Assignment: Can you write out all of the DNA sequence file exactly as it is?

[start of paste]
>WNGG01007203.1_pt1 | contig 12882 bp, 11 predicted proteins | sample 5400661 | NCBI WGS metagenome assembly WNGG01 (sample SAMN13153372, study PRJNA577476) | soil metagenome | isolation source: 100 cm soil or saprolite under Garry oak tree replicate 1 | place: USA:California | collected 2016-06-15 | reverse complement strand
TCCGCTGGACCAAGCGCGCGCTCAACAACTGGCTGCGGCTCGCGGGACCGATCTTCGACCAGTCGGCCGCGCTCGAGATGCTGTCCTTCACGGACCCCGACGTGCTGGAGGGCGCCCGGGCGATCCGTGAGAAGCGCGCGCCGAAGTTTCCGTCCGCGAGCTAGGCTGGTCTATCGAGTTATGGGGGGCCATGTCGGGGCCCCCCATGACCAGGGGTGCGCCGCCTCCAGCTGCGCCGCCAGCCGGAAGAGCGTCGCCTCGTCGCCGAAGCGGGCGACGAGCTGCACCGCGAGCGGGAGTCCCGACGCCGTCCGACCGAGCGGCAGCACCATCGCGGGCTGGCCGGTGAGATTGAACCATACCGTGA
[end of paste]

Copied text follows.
>WNGG01007203.1_pt1 | contig 12882 bp, 11 predicted proteins | sample 5400661 | NCBI WGS metagenome assembly WNGG01 (sample SAMN13153372, study PRJNA577476) | soil metagenome | isolation source: 100 cm soil or saprolite under Garry oak tree replicate 1 | place: USA:California | collected 2016-06-15 | reverse complement strand
TCCGCTGGACCAAGCGCGCGCTCAACAACTGGCTGCGGCTCGCGGGACCGATCTTCGACCAGTCGGCCGCGCTCGAGATGCTGTCCTTCACGGACCCCGACGTGCTGGAGGGCGCCCGGGCGATCCGTGAGAAGCGCGCGCCGAAGTTTCCGTCCGCGAGCTAGGCTGGTCTATCGAGTTATGGGGGGCCATGTCGGGGCCCCCCATGACCAGGGGTGCGCCGCCTCCAGCTGCGCCGCCAGCCGGAAGAGCGTCGCCTCGTCGCCGAAGCGGGCGACGAGCTGCACCGCGAGCGGGAGTCCCGACGCCGTCCGACCGAGCGGCAGCACCATCGCGGGCTGGCCGGTGAGATTGAACCATACCGTGA